Aug 12, 2020



min read

Aug 12, 2020



min read

How to Test in React / JSS

Unit testing is an important part of a Sitecore component’s development lifecycle. It has many benefits, some of which include:

Aleksandar Kisimov


Front-end Developer

man in a black crew neck using a laptop
man in a black crew neck using a laptop
man in a black crew neck using a laptop


Unit testing is an important part of a Sitecore component’s development lifecycle. It has many benefits, some of which include:

  • Tests provide good immediate feedback during development - highlighting potential breaking changes

  • Great for mid/large team sizes where different developers pick up and switch between features, unaware of code changes

  • Good for exposing architectural issues which can be addressed to serve a neater code

There are various testing tools available, whether they are for a specific JS framework or more agnostic in nature. This article will focus on a few popular frameworks and tools used for testing in React: Jest, Enzyme, and React-test-renderer.


Jest is a unit testing framework. It works with various other JavaScript development frameworks like React, Angular, Vue, etc. Jest is a Node-based runner. This means tests always run in a Node environment and not in a real browser. This lets developers enable fast iteration speed and prevent 'flakiness'.

  • Create-react-app (which JSS uses) comes bundled with Jest

  • For a close approximation of in-browser testing snapshot testing, it’s recommended to use react-test-renderer in conjunction with Jest

Set up

Jest looks for specific file naming conventions when identifying test files:

  • files with .js suffix in __test__ folders

  • files with .test.js suffix

  • files with .spec.js suffix

These files can be located anywhere in the Sitecore project but a recommended approach is to keep them next to the components they're testing.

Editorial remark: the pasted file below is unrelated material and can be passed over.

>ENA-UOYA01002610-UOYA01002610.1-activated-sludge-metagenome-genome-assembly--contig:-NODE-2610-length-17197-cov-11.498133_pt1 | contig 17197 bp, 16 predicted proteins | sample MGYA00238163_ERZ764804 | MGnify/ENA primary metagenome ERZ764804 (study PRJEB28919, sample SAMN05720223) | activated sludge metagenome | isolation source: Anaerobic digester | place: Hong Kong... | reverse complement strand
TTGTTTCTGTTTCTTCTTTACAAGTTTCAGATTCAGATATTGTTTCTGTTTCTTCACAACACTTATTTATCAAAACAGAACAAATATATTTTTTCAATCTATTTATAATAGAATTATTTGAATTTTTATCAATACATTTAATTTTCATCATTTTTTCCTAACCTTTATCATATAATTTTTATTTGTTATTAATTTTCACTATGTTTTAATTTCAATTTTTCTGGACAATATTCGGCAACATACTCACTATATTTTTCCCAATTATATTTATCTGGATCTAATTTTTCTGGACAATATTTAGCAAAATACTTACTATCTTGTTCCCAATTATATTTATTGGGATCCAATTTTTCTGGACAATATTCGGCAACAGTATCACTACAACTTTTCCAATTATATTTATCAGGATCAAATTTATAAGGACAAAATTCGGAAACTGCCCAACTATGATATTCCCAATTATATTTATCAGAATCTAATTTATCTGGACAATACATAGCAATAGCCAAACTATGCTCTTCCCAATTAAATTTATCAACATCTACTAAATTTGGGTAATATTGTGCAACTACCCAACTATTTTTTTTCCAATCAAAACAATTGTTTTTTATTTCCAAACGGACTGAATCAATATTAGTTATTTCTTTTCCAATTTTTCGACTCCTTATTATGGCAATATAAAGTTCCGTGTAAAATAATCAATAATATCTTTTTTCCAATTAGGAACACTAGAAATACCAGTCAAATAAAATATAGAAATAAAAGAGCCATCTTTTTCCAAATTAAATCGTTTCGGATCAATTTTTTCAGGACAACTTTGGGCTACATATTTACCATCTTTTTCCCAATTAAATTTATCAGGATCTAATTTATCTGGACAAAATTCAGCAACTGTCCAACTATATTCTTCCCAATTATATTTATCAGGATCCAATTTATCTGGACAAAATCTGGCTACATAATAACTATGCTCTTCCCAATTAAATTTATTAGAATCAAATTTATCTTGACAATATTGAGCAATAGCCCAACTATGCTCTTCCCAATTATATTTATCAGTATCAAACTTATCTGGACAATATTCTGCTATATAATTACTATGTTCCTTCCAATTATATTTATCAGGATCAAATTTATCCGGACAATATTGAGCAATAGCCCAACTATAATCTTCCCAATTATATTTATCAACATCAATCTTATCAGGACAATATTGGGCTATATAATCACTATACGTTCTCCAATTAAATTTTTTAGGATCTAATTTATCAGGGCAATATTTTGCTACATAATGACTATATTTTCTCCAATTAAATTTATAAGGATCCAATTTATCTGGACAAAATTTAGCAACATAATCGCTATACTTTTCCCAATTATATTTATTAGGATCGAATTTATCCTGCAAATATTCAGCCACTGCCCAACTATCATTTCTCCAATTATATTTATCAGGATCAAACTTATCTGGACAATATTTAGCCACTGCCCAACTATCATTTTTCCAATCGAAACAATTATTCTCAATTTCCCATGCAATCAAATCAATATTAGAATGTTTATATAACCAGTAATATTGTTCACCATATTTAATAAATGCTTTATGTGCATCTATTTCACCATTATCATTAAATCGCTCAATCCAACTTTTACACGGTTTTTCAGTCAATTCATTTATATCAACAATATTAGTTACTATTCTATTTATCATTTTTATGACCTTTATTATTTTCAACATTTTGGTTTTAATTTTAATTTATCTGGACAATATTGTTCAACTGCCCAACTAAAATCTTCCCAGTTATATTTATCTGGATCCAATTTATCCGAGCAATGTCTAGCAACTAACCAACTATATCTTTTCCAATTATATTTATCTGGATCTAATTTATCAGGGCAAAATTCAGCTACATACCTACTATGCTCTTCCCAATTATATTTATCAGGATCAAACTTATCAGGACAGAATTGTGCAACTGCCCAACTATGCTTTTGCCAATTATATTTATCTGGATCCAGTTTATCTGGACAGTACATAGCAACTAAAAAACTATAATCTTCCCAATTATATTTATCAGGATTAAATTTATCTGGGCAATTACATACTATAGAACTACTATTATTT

To write a test create an index.test.js file for example next to the Sitecore component that needs testing.

When defining a test, add an it() block which accepts the name of the test and the test code as a function.

Jest provides a global expect() function form making assertions. expect() matchers are documented in detail here.

Additionally, multiple test blocks can be grouped under a describe() block for readability when the test results are outputed.

For example, given a helper function that formats an amount in Helpers/formatAmount/index.js

Create a test file in Helpers/formatAmount/test/index.test.js

The tests need run in a Node environment. To run the tests, open a terminal and run the command defined in package.json scripts, usually npm test. In JSS' case jss test. Running the command launches Jest in watch mode. This means any time a file is saved Jest will re-run the tests. It provides an interactive command-line interface.


Enzyme is a JavaScript Testing utility for React. Enzyme makes it easier for developers to test React components' output. Given the output, developers can manipulate, traverse and 'simulate' runtime. The Enzyme intuitive API mimics jQuery's API for DOM manipulation and traversal.

Set up

Installation of Enzyme is an easy one-step command in NPM:

When installing Enzyme a specific adapter needs to be also installed too. This corresponds to the version of React. After installation, the adapter will also need to be configured in your global setup file.

In src/setupTests.js:

Examples of Enzyme include usage of its shallow rendering or mount full DOM rendering.

shallow rendering contains a component as a unit, it will not render child components:

mount full DOM rendering is useful for cases where components have to interact with DOM APIs or need to test components that are wrapped in higher order components.


In order to more reliably test components in an in-browser environment, the React-test-renderer was created. It provides a way to render components to pure JavaScript objects without depending on the DOM. Used in conjunction with Jest’s snapshot feature to automatically save a copy of the JSON tree a file, is a good way of test whether a component has changed.

Set up

Run the following command in a terminal:

To use the test renderer, import the default export into the index.test.js test file:

In the above example a ‘ComponentToTest’ is imported and used by the test renderer create()function to render the component and transform it to a JSON format, after which it is passed to Jest’s expect() function, invoking toMatchSnapshot().

When the test is ran for the first time, a snapshot file is created:

Whenever a component has changed, the test will fail and alert the developer of the changes. The component is then reviewed and if the changes are intentional, the snapshot can be updated.

Working with Codehouse

At Codehouse we embrace new technologies and challenges that will improve the development process. We continually work on exciting design and build projects often on CMS like Sitecore. Get in touch to find out more.

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